This website covers topics on knowledge management, personal effectiveness, theory of constraints, amongst other topics. Opinions expressed here are strictly those of the owner, Jack Vinson, and those of the commenters.

This is about that other thing, right?

The time is 8:36 p.m.Mary Abraham, always interesting, has a good one that relates to something I heard recently from one of my clients.  If technology is the answer, What's the question

At the Enterprise 2.0 workshop I attended yesterday, someone asked Livio Hughes of Headshift the following question: What’s the worst mistake we can make with respect to law firm technology? His answer was interesting: Don’t fall into the habit of thinking that problems can be solved only by launching a massive multi-year IT infrastructure project. In other words, don’t assume that big technology is the answer to every question.

The comment from my customer?  "This project is really about communication, isn't it?"  Well, actually, um... Yes! Yes, it is about communication.  It's about communication because the project we are working on has highlighted this fact that has been missing within the organization.  And there is no chance the the primary project will succeed without this other element.  This was only highlighted in conversation with the people within the organization, and the implementation team being open to this information.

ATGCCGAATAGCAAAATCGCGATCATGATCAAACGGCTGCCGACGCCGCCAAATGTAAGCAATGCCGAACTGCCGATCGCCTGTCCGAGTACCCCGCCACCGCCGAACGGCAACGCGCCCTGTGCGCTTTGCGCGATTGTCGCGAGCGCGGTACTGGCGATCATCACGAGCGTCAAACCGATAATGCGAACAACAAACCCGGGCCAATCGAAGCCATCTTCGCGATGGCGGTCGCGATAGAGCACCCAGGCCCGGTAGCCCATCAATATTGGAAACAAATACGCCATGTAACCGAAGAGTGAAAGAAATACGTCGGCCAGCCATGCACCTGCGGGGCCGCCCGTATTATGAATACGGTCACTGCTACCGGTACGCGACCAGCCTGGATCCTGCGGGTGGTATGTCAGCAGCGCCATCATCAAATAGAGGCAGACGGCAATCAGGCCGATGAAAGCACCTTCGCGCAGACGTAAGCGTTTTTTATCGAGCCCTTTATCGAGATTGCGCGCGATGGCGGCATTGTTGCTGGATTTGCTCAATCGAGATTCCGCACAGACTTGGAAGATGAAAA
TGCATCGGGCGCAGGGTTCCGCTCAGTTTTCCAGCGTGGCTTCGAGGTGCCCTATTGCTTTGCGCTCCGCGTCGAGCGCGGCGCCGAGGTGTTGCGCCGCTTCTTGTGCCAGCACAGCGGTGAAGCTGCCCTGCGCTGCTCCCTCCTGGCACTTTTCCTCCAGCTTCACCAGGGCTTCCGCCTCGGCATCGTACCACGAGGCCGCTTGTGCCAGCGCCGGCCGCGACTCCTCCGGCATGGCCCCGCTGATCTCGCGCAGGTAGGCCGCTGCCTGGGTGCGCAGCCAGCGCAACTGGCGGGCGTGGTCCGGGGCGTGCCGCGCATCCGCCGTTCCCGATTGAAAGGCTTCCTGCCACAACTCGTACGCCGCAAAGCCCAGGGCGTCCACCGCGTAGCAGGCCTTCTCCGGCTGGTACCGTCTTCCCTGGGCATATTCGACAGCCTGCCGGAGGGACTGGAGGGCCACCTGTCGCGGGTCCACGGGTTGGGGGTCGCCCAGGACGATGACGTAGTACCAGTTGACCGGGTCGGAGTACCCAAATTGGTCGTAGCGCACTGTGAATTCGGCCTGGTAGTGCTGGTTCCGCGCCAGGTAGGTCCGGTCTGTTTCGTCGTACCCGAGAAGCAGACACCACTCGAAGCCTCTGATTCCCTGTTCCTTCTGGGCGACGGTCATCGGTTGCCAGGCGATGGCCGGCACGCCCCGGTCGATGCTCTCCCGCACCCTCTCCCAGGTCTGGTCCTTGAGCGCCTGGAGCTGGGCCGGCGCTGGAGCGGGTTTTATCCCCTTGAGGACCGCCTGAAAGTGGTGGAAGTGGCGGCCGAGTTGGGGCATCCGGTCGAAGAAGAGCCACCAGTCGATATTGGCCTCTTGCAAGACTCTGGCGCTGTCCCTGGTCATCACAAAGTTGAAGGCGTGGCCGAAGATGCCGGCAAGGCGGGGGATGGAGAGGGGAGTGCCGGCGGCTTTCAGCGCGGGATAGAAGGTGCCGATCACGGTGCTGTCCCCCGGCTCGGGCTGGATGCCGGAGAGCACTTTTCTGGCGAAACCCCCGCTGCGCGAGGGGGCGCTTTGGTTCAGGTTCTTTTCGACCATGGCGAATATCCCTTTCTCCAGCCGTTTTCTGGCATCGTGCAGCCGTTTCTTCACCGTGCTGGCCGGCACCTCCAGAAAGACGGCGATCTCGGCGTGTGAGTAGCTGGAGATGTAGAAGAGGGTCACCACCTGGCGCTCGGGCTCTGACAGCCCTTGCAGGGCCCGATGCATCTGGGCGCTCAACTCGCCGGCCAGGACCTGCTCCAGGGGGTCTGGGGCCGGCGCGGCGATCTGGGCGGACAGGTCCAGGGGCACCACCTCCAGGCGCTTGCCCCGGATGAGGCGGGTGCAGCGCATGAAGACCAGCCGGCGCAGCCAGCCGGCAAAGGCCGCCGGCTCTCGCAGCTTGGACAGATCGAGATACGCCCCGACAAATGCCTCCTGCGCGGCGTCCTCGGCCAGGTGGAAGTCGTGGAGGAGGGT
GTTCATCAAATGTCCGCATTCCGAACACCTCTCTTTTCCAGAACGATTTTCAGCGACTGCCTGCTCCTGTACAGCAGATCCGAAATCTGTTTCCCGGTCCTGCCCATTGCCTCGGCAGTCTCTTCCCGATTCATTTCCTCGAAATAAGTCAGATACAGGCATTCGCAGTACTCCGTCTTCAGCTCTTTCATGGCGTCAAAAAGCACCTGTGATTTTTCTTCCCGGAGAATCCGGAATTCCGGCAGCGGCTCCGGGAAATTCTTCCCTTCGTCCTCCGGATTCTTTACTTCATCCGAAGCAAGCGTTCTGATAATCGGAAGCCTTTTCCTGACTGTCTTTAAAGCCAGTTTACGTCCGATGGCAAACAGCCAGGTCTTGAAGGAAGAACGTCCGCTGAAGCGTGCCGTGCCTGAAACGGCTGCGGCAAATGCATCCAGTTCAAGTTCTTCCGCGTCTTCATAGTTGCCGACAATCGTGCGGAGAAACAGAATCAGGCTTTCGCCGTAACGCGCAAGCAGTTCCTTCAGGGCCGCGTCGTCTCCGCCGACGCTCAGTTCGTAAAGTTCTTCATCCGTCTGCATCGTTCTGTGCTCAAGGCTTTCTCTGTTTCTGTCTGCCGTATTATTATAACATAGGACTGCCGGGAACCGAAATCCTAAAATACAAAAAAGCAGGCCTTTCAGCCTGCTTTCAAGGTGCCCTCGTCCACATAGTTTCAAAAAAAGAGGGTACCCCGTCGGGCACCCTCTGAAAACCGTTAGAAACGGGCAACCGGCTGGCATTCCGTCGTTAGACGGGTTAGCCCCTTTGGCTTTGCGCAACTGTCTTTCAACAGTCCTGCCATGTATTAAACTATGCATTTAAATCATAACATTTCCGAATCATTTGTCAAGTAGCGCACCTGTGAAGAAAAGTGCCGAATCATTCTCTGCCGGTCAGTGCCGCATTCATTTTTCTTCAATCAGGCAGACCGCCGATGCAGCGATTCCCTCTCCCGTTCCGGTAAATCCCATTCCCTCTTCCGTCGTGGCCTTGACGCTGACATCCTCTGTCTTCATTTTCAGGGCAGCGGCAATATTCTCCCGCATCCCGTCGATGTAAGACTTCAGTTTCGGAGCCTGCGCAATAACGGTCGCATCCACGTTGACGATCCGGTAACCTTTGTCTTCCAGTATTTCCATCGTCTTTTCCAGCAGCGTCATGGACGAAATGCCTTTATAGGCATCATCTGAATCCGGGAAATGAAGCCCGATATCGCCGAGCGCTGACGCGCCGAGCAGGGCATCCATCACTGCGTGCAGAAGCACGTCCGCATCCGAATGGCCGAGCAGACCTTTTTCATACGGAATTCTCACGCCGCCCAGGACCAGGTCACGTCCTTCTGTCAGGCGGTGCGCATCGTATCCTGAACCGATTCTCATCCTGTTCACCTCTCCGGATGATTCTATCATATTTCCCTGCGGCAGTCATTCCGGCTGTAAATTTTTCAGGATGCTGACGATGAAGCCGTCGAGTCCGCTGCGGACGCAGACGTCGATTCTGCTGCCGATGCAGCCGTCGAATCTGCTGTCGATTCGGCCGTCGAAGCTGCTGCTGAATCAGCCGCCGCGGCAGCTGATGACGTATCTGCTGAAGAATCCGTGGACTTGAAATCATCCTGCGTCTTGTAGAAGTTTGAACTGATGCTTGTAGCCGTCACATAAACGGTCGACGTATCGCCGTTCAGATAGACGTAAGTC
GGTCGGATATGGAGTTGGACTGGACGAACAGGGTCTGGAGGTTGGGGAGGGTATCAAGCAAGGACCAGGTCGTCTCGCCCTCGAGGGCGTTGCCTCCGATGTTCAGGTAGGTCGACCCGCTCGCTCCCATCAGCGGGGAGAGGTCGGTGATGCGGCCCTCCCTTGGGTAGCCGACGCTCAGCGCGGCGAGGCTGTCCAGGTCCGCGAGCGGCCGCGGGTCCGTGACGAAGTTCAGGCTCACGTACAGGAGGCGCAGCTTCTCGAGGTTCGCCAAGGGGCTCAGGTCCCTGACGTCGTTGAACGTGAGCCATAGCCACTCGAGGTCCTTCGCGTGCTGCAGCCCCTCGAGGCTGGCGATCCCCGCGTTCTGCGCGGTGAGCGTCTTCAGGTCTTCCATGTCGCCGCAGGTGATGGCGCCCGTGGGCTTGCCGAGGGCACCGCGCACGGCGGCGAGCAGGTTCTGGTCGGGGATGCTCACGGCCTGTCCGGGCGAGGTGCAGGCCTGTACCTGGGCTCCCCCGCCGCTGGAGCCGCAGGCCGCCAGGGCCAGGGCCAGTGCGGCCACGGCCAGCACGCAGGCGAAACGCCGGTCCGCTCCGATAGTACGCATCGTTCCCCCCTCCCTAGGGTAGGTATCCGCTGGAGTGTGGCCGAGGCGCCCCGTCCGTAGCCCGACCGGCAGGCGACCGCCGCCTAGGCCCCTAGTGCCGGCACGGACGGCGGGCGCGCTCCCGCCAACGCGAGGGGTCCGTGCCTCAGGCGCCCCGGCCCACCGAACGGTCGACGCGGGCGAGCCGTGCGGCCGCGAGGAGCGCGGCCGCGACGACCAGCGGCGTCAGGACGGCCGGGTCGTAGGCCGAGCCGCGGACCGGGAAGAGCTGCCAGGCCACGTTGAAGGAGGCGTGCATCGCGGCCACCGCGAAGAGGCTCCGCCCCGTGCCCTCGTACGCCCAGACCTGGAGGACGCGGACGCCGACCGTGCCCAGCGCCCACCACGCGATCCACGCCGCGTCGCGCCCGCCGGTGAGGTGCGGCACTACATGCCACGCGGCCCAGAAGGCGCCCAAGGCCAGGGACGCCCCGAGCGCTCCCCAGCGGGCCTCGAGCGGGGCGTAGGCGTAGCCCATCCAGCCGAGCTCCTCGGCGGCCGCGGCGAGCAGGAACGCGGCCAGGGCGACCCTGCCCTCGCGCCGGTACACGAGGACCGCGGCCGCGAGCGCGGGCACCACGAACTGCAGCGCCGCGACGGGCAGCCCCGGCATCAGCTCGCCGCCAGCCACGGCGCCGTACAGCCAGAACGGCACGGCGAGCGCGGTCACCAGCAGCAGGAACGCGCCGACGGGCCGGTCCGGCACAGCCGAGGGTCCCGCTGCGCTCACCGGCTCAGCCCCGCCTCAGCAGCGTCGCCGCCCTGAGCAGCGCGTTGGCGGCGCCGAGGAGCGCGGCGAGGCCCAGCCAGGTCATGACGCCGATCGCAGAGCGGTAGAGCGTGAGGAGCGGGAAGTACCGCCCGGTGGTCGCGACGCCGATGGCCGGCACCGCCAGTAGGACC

Here's another bit from Mary (with my redactions), focused on technology.

Do you have an inadequate ____ system? Don’t assume the answer to that problem is the latest model ____. You may be able to side-step the pain of replacement and go straight to a really robust ___. Or, ..., Or..., Or... After all, we rarely need [every feature of] ____.

It's interesting that individual projects are often "about" much more than is written on the package (or the PowerPoint slide deck).  It is these additional elements that have a lot to do with the success or failure project overall.

[Photo credit: Thomas Purves]

Cut the WIP, or Just Do It?

Planning when you think you can't